Peter SCULTHORPE (1934-2014)
Complete works for solo piano
Full contents list at end of review
Tamara-Anna Cislowska (piano)
rec. 19-21, 23-24 June 2014, Eugene Goossens Hall, ABC Ultimo Centre, Sydney, Australia
ABC CLASSICS 481 1181 [79:21 + 79:26]
An extremely generously filled and lovingly recorded 2 CD colection. It sets out the complete solo piano music by a twentieth century Australian composer. Is this going to be difficult? No — but then again neither is it facile or faceless. In a very fully populated musical world Peter Sculthorpe, who died last month, has been bearing his own standard as well as that of his country in concert halls and radio stations across the world. Much of his intensely imaginative orchestral music has been recorded and much of it is down to ABC Classics. Until now his piano music has had little exposure.
The pianist in this case is Tamara-Anna Cislowska, a close and long-time friend of the composer who recorded Sculthorpe's piano concerto with the Tasmanian Symphony Orchestra at the age of 14 (review) and more recently in 2003 for Naxos. Her name may be familiar from her CDs which track widely including several from the rich tapestry that is Australian piano music of the first half of the last century. She also joined fellow Australian Geoffrey Tozer for the Chandos recording of the two piano concerto by Rawsthorne.
The gatefold sleeve of this ABC double has a pocket for a booklet that includes a substantial eight page essay by Chris Latham. This nestles the piano works in the context of Sculthorpe's life. There's also an introductory preface by the pianist.
The two discs in their three panel digipack are laid out chronologically. CD 1 covers 1945–1981. The first thirteen tracks up to the Sonatina are impressionistic and sentimental. Listen to the little convulsions and rapid rivulets of Falling Leaves and the slow and velvety Debussian romance of Nocturne. Epigram is rife with rills and rivulets - a cheeky Pierrot of a piece. The slow movement from Sonata No. 1 has a Moeran-like Irish curve to its melody. In Aboriginal Legend a heat-haze hits the listener. This is very much an essay in gently touched-in subtleties. Nocturne (Seascape) reflects a slow and unthreatening marine-swell.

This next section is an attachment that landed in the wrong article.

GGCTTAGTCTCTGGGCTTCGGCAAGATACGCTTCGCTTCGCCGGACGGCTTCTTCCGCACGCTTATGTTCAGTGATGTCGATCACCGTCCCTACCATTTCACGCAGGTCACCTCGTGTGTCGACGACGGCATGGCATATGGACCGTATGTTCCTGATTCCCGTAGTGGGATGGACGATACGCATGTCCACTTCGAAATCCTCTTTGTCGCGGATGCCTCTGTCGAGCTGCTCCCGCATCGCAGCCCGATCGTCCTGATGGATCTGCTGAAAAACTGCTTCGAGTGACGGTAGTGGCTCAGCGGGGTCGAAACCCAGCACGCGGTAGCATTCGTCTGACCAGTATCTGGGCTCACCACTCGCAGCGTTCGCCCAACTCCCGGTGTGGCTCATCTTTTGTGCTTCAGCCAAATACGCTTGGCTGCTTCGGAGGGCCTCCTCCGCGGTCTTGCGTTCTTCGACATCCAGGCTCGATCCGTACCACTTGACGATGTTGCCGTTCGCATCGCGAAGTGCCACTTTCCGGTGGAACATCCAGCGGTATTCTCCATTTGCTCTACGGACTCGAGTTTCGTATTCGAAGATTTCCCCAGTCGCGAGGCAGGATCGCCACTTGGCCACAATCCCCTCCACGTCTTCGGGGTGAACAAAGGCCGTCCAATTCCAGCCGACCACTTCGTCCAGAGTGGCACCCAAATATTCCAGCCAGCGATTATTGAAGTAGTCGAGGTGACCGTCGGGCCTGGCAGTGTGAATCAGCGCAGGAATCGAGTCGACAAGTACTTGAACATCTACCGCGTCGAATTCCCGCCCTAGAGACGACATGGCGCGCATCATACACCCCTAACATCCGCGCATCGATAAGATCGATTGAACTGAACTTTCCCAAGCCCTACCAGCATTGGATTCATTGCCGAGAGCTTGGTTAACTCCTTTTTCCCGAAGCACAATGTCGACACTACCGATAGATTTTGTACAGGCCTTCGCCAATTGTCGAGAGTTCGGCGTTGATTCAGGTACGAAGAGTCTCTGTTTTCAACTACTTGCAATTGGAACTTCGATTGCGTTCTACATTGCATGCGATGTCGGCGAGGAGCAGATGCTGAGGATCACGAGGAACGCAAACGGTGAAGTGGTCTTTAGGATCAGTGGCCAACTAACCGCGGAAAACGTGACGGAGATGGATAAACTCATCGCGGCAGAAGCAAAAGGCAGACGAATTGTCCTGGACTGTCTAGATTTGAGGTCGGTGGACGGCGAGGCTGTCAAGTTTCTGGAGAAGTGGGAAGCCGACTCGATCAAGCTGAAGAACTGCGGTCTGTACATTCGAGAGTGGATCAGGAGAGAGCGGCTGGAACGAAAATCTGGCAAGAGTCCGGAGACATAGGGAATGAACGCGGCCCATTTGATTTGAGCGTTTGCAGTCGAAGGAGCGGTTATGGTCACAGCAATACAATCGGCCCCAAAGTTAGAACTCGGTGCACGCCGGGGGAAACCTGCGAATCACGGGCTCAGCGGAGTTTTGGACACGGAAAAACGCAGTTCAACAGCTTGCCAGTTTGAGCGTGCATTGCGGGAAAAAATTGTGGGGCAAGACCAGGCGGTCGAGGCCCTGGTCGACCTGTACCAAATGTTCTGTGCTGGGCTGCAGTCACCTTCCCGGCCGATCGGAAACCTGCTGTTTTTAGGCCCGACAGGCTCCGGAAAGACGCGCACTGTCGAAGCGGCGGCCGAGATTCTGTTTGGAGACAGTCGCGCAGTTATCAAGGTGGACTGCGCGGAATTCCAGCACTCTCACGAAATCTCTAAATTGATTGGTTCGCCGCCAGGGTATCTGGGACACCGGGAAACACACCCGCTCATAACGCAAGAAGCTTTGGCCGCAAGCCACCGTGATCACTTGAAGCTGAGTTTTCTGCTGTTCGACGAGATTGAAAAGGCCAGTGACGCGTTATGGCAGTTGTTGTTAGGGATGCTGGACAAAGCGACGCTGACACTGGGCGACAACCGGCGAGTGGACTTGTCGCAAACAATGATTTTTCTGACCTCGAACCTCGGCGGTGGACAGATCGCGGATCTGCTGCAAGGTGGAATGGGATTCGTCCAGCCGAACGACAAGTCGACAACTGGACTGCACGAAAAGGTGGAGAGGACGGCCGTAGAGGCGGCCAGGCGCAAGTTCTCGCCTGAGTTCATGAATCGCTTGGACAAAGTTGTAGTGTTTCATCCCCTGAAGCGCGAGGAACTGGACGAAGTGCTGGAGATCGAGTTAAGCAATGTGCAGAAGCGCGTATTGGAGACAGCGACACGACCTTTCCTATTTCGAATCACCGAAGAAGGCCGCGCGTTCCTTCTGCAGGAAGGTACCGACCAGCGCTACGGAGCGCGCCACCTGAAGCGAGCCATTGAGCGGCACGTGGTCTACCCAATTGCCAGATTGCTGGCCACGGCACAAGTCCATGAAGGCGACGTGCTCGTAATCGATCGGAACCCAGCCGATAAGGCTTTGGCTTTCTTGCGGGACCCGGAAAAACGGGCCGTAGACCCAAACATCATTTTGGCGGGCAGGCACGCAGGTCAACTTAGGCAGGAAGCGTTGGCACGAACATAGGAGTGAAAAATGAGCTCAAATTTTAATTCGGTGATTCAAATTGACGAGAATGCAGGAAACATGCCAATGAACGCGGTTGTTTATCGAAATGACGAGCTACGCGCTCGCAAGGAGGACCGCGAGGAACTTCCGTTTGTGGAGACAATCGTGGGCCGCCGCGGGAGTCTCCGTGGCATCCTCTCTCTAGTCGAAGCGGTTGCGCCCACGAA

The Sonatina marks a transition into greater tonal complexity. It traverses "lost in dreams" moods, a peg-leg dance and a quirky Shostakovich-style finale. The two movement Piano Sonata is freighted with darkness and troubled waters. The simple Haiku, sing-song Sea Chant and sweetly nostalgic Left Bank Waltz lead us to the five Night Pieces. These comprise a magically blended drift of dissonance and oblique asides - at times like the piano line in Warlock's chillier songs. Landscape takes the listener into avant-garde realms with deep blows on the wood of the piano, clattering impacts, huffs, rumbles and unnatural sounds conjured from the innards of the instrument. In Koto Music I and II the notes are wide-spaced and do not jostle each other. Resonances hang in the air and the intervening silences are as important as the sounds. Mountains (1981) is deeper and clothed in dissonances that again unfold without haste.